Every Budget has a narrative and a seduction: this was one of few surprises

Grant Wardell-Johnson, Lead Tax Partner, KPMG Economics and Tax Centre

Each Federal Budget has a narrative and a seduction. Sometimes the narrative resonates. The 1992 “One Nation” Keating Budget which sought to deal with the 1991 recession and the 2005 Costello “Future Fund” Budget which away funds from a terms of trade boost, are great examples.

For some budgets, there is a mismatch, rightly or wrongly. The 2014 Hockey Budget had the theme – “we all must contribute” – but it did not feel that way to many and was thus undermined.

The narrative of this budget is grounded in safety, stability, solidity with a touch of measured giving. The Treasurer has told us we will live within our means, keep safe, not touch essential services, back business and provide tax relief for all, but low to middle income earners first.

All budgets seduce. To minimise seduction, one can look at a Budget in a relatively simple manner.

In this Budget the Government receives the benefit of an additional $35b over the 4 year period based on what the economy is expected to provide. It intends to spend $26b in the form of personal tax relief: $13b on the first and second part of a broader $140b Personal Income Tax Plan and $13b on not increasing the Medicare Levy. The remaining $9 billion plus $8 billion from the Black Economy and $1 billion on revised R&D rules is used to reduce debt. There are a substantial number of smaller items that largely offset each other.

One could divide the personal tax items into seven. Only three of these impact the forward estimates.

The first is the decision not to increase the Medicare Levy. This decision increases the level of progressivity of the system as the levy is largely a proportional tax.

The second is the introduction of a tax offset which will be available until 2021-22. It starts at $200 rises to a maximum of $530 for those between $48,000 and $90,000 and tapers to nil at $125,333.  This also increases the progressivity of the system with an element of simplification in calculating the offset.

The third measure increases the top threshold of the 32.5 percent tax rate from $87,000 to $90,000 from 1 July 2018. This reduces the level of progressivity insofar as those below $87,000 do not receive the benefit.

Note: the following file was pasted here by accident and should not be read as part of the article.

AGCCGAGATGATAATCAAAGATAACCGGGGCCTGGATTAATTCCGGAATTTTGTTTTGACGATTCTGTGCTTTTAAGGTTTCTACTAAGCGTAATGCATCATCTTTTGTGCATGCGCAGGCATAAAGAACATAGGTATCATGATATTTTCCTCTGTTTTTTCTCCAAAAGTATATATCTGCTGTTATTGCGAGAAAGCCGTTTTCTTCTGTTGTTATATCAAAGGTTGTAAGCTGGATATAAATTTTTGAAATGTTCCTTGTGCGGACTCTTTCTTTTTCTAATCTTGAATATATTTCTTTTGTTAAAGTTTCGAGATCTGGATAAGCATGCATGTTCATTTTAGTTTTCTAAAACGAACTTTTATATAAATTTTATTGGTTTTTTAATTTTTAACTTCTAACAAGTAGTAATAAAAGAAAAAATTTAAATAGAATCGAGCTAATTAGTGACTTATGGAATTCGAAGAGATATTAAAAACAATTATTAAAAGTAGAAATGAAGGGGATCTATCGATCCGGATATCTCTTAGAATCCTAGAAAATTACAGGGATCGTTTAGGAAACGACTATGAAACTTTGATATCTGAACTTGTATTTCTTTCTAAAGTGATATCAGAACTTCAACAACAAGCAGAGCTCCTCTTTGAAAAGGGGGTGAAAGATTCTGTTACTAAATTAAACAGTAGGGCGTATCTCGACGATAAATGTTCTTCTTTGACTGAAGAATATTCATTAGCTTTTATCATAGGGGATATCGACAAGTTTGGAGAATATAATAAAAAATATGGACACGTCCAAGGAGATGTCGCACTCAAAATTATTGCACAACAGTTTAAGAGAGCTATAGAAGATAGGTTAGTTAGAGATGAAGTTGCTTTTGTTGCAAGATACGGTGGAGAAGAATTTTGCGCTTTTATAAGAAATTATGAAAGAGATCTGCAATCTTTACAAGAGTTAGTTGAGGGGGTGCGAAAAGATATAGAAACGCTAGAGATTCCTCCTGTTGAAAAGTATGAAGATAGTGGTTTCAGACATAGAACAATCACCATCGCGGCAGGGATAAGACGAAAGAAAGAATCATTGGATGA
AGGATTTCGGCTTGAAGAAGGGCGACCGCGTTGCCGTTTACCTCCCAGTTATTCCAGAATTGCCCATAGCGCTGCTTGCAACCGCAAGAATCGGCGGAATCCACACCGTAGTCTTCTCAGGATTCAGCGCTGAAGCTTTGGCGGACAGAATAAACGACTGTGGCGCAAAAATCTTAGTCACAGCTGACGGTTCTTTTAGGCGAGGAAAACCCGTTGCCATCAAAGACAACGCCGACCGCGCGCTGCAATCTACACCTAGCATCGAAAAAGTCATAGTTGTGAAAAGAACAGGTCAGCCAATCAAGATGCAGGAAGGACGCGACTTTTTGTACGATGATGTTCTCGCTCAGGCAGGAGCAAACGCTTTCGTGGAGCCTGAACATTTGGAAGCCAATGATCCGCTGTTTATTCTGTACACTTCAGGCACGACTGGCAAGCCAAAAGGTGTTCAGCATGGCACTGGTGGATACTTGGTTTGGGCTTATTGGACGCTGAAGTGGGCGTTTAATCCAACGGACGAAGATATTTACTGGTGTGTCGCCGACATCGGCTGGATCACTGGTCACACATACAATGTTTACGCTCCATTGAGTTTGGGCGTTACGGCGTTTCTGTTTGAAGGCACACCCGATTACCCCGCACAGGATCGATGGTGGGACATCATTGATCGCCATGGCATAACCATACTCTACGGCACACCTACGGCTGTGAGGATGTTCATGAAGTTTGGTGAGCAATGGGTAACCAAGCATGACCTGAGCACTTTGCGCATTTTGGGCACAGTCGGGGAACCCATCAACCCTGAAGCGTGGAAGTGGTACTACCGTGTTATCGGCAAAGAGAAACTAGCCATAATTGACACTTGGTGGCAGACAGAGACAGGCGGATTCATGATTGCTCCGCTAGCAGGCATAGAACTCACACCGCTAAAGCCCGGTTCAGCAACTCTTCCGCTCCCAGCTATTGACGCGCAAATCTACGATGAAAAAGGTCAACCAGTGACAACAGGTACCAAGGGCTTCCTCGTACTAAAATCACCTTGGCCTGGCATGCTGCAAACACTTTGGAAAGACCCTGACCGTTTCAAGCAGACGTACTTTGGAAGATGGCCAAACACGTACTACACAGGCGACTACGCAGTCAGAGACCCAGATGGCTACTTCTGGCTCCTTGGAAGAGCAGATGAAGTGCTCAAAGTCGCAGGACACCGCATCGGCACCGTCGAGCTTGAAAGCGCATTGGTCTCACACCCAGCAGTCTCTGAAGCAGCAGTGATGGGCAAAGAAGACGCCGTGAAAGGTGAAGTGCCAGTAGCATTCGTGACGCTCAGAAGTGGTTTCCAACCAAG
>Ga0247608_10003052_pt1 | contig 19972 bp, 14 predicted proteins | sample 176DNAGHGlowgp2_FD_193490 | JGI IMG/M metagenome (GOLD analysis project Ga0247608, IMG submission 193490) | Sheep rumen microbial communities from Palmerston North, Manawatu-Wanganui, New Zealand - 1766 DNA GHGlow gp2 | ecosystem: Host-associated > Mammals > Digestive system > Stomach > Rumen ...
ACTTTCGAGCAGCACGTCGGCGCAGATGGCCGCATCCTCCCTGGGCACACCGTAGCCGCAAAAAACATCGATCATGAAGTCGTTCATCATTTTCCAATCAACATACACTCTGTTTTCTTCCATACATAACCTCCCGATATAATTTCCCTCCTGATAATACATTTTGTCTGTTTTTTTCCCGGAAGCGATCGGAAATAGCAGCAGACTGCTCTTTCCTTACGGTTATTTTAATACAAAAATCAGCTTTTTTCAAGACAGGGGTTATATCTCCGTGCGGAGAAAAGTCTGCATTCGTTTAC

Of the remaining four measures three start in 2022. There is a measure to expand the tax offset which is progressive, another to increase the threshold for the 19 percent tax bracket, which is less progressive and one to increase the threshold for the 32.5 percent tax bracket which is abolished two years later which is not progressive and lead generally to a flatter tax structure.

The narrative of the Budget justifies these changes on the basis of relief from the cost of living pressures for the lower income earners, bracket creep for middle earners and the need to simplify the tax system for higher earners.

All three justifications are not without merit, but the main systemic justification is bracket creep.

Indeed bracket creep impacts lower income earners more than middle and higher income earners. It involves not only about moving to a higher tax bracket, but it also impacts movement within a tax bracket as ones average rate changes. This occurs disproportionately for lower income earners and thus is highly regressive.

Bracket creep also increases the absolute burden of taxation in real terms. Other things being equal it increases the total tax take. It is hidden in the sense that it is stealthy. And is hidden in the sense that it unpublicised. The Budget does not state the level of bracket creep.

There has been some discussion about the obvious question of the trade-off between lower debt which reduces the burden on the next generation, provides additional security for an uncertain future and flexibility for new policies and bracket creep. That is an economic as well as a political trade-off. But it is not the only trade-off.

An alternative is to consider what would give you the greatest bang for your buck on productivity and efficiency in the personal tax system. Here is our real issue.

The interaction of our tax system and family payments and child care systems can produce highly problematic results whereby the effective tax rate on an additional dollar of earnings for a second earner, usually women, looking to move from 3 days a week to 4 or 5 days a week can be exceedingly high. Sometimes as high as 80 percent or even more than 100 percent.

Dealing with this should be a high priority. Not just because like bracket creep it is insidious, but it is also highly unfair to the extent that it tends to maintain the unequal burden of parenthood on women. We are silly if we don’t seek to fix this problem. The current structure is inefficient and less productive for society in the long term.

The narrative of this budget in one sense matches what it does. It provides us with changes that feel safe. It is seductive in the sense that we feel that personal tax cuts are something we can now afford. Probably that is true. But it would be good to embrace the bold with a view to the long term future. Maybe this is something for the first year of an election cycle.

Read our full analysis.

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